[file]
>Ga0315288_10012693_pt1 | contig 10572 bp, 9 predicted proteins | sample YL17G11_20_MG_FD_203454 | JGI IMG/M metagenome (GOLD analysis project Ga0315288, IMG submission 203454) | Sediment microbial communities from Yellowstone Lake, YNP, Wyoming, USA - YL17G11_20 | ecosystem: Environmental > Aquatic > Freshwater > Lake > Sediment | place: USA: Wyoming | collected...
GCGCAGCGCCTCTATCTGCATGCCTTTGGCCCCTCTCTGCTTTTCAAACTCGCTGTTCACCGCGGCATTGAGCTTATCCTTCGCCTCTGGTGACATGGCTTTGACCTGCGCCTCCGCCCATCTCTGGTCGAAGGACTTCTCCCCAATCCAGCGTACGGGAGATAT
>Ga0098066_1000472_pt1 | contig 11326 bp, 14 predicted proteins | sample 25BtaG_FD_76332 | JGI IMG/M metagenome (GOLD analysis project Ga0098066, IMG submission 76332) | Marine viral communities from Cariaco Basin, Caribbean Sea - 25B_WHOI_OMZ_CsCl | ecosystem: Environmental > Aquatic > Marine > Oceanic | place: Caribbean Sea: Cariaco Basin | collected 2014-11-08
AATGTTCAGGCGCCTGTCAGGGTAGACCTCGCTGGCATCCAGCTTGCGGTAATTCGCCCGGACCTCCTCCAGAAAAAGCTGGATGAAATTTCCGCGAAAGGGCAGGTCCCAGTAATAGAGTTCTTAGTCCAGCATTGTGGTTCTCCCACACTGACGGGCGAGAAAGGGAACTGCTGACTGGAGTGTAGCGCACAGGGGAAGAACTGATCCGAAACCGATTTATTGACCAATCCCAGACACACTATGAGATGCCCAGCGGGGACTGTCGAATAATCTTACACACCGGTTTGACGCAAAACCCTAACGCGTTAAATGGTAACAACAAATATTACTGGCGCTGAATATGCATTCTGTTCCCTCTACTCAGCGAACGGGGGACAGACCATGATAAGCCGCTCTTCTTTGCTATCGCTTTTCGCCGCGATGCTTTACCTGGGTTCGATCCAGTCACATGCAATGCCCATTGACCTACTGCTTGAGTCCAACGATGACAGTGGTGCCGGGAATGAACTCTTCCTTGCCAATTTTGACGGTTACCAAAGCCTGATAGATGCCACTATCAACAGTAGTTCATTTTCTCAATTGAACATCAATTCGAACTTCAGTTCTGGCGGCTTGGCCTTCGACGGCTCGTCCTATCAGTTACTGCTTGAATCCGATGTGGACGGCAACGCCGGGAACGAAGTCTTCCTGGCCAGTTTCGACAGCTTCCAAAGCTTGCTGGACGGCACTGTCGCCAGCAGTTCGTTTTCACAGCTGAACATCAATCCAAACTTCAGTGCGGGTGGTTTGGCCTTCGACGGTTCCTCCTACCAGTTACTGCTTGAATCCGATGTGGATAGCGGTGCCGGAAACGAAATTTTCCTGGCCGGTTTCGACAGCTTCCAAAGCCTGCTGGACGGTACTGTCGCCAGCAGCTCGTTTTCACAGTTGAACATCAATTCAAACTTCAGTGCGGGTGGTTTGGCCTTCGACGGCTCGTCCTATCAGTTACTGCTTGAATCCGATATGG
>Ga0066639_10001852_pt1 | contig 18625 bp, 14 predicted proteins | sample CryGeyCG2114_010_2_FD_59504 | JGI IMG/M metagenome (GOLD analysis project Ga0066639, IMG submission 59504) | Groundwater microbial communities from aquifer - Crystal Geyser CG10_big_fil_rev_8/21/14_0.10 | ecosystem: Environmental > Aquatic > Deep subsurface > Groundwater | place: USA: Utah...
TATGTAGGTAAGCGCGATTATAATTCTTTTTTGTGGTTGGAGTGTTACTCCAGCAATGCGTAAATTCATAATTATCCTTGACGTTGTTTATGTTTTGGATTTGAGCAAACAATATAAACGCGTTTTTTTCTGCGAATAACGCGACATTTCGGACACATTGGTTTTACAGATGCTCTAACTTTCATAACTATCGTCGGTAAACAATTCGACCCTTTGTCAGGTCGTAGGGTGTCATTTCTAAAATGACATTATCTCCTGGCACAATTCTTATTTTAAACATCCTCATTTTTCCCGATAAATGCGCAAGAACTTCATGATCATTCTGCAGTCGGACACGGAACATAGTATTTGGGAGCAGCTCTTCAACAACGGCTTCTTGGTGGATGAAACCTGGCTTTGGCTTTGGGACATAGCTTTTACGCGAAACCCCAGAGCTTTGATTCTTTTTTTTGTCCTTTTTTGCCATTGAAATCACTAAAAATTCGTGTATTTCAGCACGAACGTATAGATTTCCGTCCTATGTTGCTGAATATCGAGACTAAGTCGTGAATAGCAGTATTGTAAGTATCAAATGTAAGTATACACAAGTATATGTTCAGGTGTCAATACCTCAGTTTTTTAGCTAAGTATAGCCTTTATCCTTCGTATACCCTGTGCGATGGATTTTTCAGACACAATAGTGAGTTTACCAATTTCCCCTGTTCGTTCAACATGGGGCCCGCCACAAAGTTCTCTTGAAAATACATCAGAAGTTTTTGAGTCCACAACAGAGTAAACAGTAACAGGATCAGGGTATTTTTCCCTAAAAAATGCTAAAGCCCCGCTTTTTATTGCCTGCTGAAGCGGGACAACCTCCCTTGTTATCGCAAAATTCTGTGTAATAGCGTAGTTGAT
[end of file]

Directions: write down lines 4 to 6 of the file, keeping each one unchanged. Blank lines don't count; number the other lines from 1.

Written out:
AATGTTCAGGCGCCTGTCAGGGTAGACCTCGCTGGCATCCAGCTTGCGGTAATTCGCCCGGACCTCCTCCAGAAAAAGCTGGATGAAATTTCCGCGAAAGGGCAGGTCCCAGTAATAGAGTTCTTAGTCCAGCATTGTGGTTCTCCCACACTGACGGGCGAGAAAGGGAACTGCTGACTGGAGTGTAGCGCACAGGGGAAGAACTGATCCGAAACCGATTTATTGACCAATCCCAGACACACTATGAGATGCCCAGCGGGGACTGTCGAATAATCTTACACACCGGTTTGACGCAAAACCCTAACGCGTTAAATGGTAACAACAAATATTACTGGCGCTGAATATGCATTCTGTTCCCTCTACTCAGCGAACGGGGGACAGACCATGATAAGCCGCTCTTCTTTGCTATCGCTTTTCGCCGCGATGCTTTACCTGGGTTCGATCCAGTCACATGCAATGCCCATTGACCTACTGCTTGAGTCCAACGATGACAGTGGTGCCGGGAATGAACTCTTCCTTGCCAATTTTGACGGTTACCAAAGCCTGATAGATGCCACTATCAACAGTAGTTCATTTTCTCAATTGAACATCAATTCGAACTTCAGTTCTGGCGGCTTGGCCTTCGACGGCTCGTCCTATCAGTTACTGCTTGAATCCGATGTGGACGGCAACGCCGGGAACGAAGTCTTCCTGGCCAGTTTCGACAGCTTCCAAAGCTTGCTGGACGGCACTGTCGCCAGCAGTTCGTTTTCACAGCTGAACATCAATCCAAACTTCAGTGCGGGTGGTTTGGCCTTCGACGGTTCCTCCTACCAGTTACTGCTTGAATCCGATGTGGATAGCGGTGCCGGAAACGAAATTTTCCTGGCCGGTTTCGACAGCTTCCAAAGCCTGCTGGACGGTACTGTCGCCAGCAGCTCGTTTTCACAGTTGAACATCAATTCAAACTTCAGTGCGGGTGGTTTGGCCTTCGACGGCTCGTCCTATCAGTTACTGCTTGAATCCGATATGG
>Ga0066639_10001852_pt1 | contig 18625 bp, 14 predicted proteins | sample CryGeyCG2114_010_2_FD_59504 | JGI IMG/M metagenome (GOLD analysis project Ga0066639, IMG submission 59504) | Groundwater microbial communities from aquifer - Crystal Geyser CG10_big_fil_rev_8/21/14_0.10 | ecosystem: Environmental > Aquatic > Deep subsurface > Groundwater | place: USA: Utah...
TATGTAGGTAAGCGCGATTATAATTCTTTTTTGTGGTTGGAGTGTTACTCCAGCAATGCGTAAATTCATAATTATCCTTGACGTTGTTTATGTTTTGGATTTGAGCAAACAATATAAACGCGTTTTTTTCTGCGAATAACGCGACATTTCGGACACATTGGTTTTACAGATGCTCTAACTTTCATAACTATCGTCGGTAAACAATTCGACCCTTTGTCAGGTCGTAGGGTGTCATTTCTAAAATGACATTATCTCCTGGCACAATTCTTATTTTAAACATCCTCATTTTTCCCGATAAATGCGCAAGAACTTCATGATCATTCTGCAGTCGGACACGGAACATAGTATTTGGGAGCAGCTCTTCAACAACGGCTTCTTGGTGGATGAAACCTGGCTTTGGCTTTGGGACATAGCTTTTACGCGAAACCCCAGAGCTTTGATTCTTTTTTTTGTCCTTTTTTGCCATTGAAATCACTAAAAATTCGTGTATTTCAGCACGAACGTATAGATTTCCGTCCTATGTTGCTGAATATCGAGACTAAGTCGTGAATAGCAGTATTGTAAGTATCAAATGTAAGTATACACAAGTATATGTTCAGGTGTCAATACCTCAGTTTTTTAGCTAAGTATAGCCTTTATCCTTCGTATACCCTGTGCGATGGATTTTTCAGACACAATAGTGAGTTTACCAATTTCCCCTGTTCGTTCAACATGGGGCCCGCCACAAAGTTCTCTTGAAAATACATCAGAAGTTTTTGAGTCCACAACAGAGTAAACAGTAACAGGATCAGGGTATTTTTCCCTAAAAAATGCTAAAGCCCCGCTTTTTATTGCCTGCTGAAGCGGGACAACCTCCCTTGTTATCGCAAAATTCTGTGTAATAGCGTAGTTGAT